National Leadership Conference 2000
By Carlos David Mogollón
Consensus seemed to be the order of the day-or week-in Breckenridge, Colo., as the Water Quality Association directors, governors, regents and committee and task force members met for the organization's Mid-Year Leadership Conference in this Rocky Mountain resort town Sept. 6-9.
The focus of topics under discussion revolved around arsenic, brine efficiency, septic tanks, fixture flow rates and small systems as well as commercial/industrial (C&I) standards, the Water Quality Society and efforts to recognize "emeritus" members of the association.
Examples include a couple of questions raised at the final board of directors meeting that were tabled for action by the WQA Board of Governors this month. Those include: 1) a request by the National Ground Water Association to endorse two bills it plans to promote in Congress on the rights of well owners, and 2) details of an "emeritus" program to offer recognition of and allow retirees with professional certification to remain affiliated with the industry.
A few committees or task forces-ethics and magnetics-were retired with their topics downgraded to agenda items for related committees.
Best foot forward
The five-year campaign-the first two years of which is being funded by a $150,000 war chest-is highlighted by spokesman Bob Greene, Oprah Winfrey's trainer and co-author with her of the book Make the Connection, which focuses in on health and fitness issues (see http://oprah.oxygen.com/health/bob/health_bob_main.html). Major successes of the campaign include a "satellite tour"--where local markets could interview Greene via satellite-that won spots on about 50 TV stations and 20 radio stations--reaching nearly eight million people. The big coup came Aug. 24, though, when Greene appeared on the Today show, touting various water treatment options and health aspects of drinking water in front of its six million viewers.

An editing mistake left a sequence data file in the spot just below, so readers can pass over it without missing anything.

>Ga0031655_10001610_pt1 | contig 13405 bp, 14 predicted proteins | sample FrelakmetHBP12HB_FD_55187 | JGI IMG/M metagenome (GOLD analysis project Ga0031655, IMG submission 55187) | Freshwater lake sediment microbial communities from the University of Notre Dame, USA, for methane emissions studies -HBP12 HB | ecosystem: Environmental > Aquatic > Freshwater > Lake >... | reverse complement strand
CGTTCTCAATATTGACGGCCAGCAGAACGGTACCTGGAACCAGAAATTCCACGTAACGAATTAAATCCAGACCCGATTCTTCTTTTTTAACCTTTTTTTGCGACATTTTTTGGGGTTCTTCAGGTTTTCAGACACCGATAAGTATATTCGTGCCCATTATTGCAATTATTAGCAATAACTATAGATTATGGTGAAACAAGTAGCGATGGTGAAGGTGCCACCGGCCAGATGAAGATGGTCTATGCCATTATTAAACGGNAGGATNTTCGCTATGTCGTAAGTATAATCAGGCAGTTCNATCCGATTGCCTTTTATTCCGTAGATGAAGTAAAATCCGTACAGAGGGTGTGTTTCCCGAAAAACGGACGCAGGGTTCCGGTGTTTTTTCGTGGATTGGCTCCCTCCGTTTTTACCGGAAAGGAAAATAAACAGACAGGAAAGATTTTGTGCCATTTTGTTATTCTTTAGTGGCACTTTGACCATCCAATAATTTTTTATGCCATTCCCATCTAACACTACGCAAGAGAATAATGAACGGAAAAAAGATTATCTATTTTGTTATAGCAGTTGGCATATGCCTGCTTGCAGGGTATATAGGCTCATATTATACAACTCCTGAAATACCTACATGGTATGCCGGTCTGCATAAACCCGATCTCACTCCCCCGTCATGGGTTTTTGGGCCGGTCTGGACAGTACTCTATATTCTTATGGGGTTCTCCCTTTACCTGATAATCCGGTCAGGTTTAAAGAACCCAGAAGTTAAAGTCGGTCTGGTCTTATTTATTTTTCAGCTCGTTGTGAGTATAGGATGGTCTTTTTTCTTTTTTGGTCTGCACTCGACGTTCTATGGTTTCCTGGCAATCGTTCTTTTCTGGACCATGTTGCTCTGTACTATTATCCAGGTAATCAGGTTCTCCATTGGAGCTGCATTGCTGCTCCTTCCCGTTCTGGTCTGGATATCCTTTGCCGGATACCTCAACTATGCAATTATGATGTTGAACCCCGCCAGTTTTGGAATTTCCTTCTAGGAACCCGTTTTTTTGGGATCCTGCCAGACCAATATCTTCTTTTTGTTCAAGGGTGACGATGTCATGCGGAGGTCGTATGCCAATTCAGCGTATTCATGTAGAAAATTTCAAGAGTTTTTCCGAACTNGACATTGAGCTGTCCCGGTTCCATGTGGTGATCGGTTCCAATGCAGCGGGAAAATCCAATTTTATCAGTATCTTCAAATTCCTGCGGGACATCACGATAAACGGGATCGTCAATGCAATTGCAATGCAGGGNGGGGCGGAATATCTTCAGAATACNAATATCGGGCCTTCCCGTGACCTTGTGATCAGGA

Aqua Systems' Brett Petty--a board member--pointed out, however, discrepancies in some specifics of what Greene was saying in interviews don't quite mesh with advertising ethics of the WQA. In particular, Petty referred to comments on health claims associated with point-of-use/point-of-entry (POU/POE) water treatment equipment. For instance, Petty said, quoting a transcript: "You see some products here that make your water healthier." But POU/POE water treatment products generally are marketed only to improve aesthetics such as taste, color and odor of microbially safe water supplies.
"At one point," Petty said, "Mr. Greene said water treated with this equipment was safer than bottled water. While our products do make water more enjoyable to drink, it's critically important we maintain good relations with International Bottled Water Association and American Water Works Association. Therefore, we need to be careful of these comments."
Past WQA president Ned Jones, of Gordon Brothers, agreed with Petty but pointed out questions of interviewers are out of the control of the WQA and most cases he cited involved phrasing by interviewers to lead Greene in a particular direction.
Another board member Neal DeLettre, of Shelco, suggested simply a little better coaching for Greene before the next phase of the PR program was warranted: "Make sure he knows what questions might be asked and how to respond appropriately on critical issues."
Meanwhile, plans are under way for a second "hydration" campaign to coincide with the WQA convention in Orlando, Fla., next March. It was suggested that Greene be at the convention. Future events also will be linked in more with dealers so they can promote and tie into coverage in their local communities.
Back to school
Committee chairman John Rickert reviewed completion of the basic Certified Water Specialist exam unveiled at the Long Beach, Calif. convention in March, noting only 10 questions needed to be redesigned as a result. The next test scheduled for completion is the Certified Installers exam, which should be ready by the Orlando convention next spring.